By Wendy Sarubbi | August 22, 2016 3:14 pm

Penny isn’t just a pony – the 9-year-old chestnut is the smallest therapist at the College of Medicine’s equine therapy program, where the miniature horse helps children and young adults with special physical and emotional needs.

Penny was a special guest at the College of Medicine’s recent Orientation Fair, helping to introduce the Medicine & Horsemanship Club to incoming first-year M.D. students, faculty and staff.

Through a partnership with the College of Medicine and the McCormick Research Institute, the club’s students volunteer with equine-assisted therapy classes and also conduct research. The program is led by Dr. Mänette Monroe, assistant dean of students, assistant professor of pathology and a lifelong horsewoman.

Penny’s small size allows her to visit children who may be unable to come to her home at a new equestrian therapy center in Osceola County, just minutes from the medical school. Through an aptly named “Pony Express” program, Penny has visited the hospital beds of children at the Arnold Palmer Hospital for Children and Nemours Children’s Hospital, and is always a hit among young patients.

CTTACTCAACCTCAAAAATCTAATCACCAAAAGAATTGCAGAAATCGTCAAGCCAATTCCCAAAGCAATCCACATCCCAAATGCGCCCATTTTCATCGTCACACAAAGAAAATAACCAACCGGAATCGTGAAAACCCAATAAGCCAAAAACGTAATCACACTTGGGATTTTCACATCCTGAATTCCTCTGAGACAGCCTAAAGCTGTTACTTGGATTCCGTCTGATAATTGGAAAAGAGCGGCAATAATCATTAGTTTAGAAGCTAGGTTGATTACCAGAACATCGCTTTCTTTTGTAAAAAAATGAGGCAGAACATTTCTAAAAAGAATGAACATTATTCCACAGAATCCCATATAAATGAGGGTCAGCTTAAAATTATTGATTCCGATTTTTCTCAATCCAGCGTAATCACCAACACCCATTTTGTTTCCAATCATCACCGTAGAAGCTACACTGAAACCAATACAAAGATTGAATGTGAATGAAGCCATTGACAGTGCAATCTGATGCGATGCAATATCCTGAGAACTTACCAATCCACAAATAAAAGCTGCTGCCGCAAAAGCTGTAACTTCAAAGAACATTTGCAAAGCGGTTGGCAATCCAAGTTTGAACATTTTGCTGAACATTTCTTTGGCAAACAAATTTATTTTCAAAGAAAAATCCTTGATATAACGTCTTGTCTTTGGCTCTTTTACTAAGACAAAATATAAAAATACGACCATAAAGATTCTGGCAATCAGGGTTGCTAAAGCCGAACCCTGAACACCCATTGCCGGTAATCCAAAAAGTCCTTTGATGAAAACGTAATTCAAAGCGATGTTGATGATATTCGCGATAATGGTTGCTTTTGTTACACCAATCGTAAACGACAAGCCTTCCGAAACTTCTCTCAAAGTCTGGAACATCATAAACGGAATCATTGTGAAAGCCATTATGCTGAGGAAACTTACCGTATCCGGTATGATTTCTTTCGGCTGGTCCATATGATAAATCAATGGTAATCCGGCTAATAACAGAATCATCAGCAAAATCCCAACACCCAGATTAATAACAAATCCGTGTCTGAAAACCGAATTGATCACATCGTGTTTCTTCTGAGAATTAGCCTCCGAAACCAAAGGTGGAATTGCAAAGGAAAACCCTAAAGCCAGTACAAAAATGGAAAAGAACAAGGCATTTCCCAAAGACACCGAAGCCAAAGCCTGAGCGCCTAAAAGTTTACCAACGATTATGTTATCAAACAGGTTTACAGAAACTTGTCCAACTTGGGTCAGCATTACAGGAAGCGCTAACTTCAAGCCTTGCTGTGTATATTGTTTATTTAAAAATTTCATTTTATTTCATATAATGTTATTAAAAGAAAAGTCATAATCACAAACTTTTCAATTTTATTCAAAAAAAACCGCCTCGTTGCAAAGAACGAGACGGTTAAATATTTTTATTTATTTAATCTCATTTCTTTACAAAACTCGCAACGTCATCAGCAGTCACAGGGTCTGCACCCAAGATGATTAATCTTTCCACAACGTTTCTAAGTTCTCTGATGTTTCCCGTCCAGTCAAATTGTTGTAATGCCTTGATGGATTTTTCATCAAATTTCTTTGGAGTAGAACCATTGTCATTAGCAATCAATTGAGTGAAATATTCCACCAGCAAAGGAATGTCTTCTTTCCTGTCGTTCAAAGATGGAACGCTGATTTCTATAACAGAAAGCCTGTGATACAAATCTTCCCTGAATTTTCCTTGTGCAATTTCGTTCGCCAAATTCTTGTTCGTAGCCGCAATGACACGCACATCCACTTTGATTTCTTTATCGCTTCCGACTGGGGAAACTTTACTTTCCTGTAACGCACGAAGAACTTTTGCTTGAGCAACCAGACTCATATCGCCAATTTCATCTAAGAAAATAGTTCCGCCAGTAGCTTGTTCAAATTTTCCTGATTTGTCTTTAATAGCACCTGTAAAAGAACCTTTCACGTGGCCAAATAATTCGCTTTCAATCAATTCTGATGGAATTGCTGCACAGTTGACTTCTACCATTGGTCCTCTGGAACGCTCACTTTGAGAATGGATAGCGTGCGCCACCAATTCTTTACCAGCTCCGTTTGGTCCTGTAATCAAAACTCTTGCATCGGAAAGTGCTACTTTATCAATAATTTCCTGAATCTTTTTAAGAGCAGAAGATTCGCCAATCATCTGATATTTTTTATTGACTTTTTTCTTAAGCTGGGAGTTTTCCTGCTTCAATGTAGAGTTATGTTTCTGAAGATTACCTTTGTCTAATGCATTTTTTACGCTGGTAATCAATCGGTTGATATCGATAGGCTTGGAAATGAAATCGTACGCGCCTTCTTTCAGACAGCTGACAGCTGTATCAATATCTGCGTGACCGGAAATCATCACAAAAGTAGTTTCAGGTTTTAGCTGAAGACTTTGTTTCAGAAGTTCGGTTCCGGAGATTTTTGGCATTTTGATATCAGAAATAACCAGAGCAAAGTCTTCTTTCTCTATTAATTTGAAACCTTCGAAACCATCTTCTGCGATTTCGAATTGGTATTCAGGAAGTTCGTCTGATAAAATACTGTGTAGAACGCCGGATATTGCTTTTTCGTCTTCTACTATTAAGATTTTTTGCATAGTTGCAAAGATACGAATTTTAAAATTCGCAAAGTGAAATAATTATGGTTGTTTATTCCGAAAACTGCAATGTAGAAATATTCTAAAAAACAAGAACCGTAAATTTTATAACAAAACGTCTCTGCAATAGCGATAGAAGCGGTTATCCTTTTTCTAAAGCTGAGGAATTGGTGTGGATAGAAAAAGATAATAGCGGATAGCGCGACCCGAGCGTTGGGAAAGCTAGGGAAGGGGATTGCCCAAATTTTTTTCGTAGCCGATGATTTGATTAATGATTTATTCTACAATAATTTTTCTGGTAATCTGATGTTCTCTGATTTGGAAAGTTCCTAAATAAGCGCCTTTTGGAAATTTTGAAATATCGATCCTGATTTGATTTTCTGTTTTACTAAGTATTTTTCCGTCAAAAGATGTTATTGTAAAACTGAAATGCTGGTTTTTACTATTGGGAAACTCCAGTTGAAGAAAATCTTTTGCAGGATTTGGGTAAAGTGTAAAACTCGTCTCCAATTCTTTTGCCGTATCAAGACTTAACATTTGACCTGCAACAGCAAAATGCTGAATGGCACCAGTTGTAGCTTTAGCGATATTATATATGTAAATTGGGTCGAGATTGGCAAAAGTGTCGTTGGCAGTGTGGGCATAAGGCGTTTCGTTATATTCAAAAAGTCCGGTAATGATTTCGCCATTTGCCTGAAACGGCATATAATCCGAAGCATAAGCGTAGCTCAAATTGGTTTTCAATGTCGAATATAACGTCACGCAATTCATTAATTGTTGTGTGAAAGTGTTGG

Jessica Walsh O’Sullivan, a second-year medical student who chose UCF largely because of the horsemanship program, explained that touching and interacting with animals can provide physical emotional, mental and cognitive benefits for children and young adults. The medical school program provides similar therapies to combat-injured veterans using full-sized horses. And the Medicine and Horsemanship Club has conducted research on how horse therapy helps reduce stress and improve nonverbal communication skills in medical students. Walsh O’Sullivan has experienced the benefits of human-horse interaction firsthand.

“Prior to this interview, I was brushing Penny’s mane because interacting with horses or just touching them is very soothing,” she said. “It slows the heart rate, slows the breathing and got rid of some of the nerves I had. Penny is very relaxing.”

During her orientation visit, Penny hung out on the Tavistock Green, received copious amounts of her favorite snack – carrots – and posed for selfies with students, faculty, staff and even a new four-legged “colleague” – Ion, the College of Medicine therapy dog who works with med students and visits children at Nemours.

Post Tags

Related Stories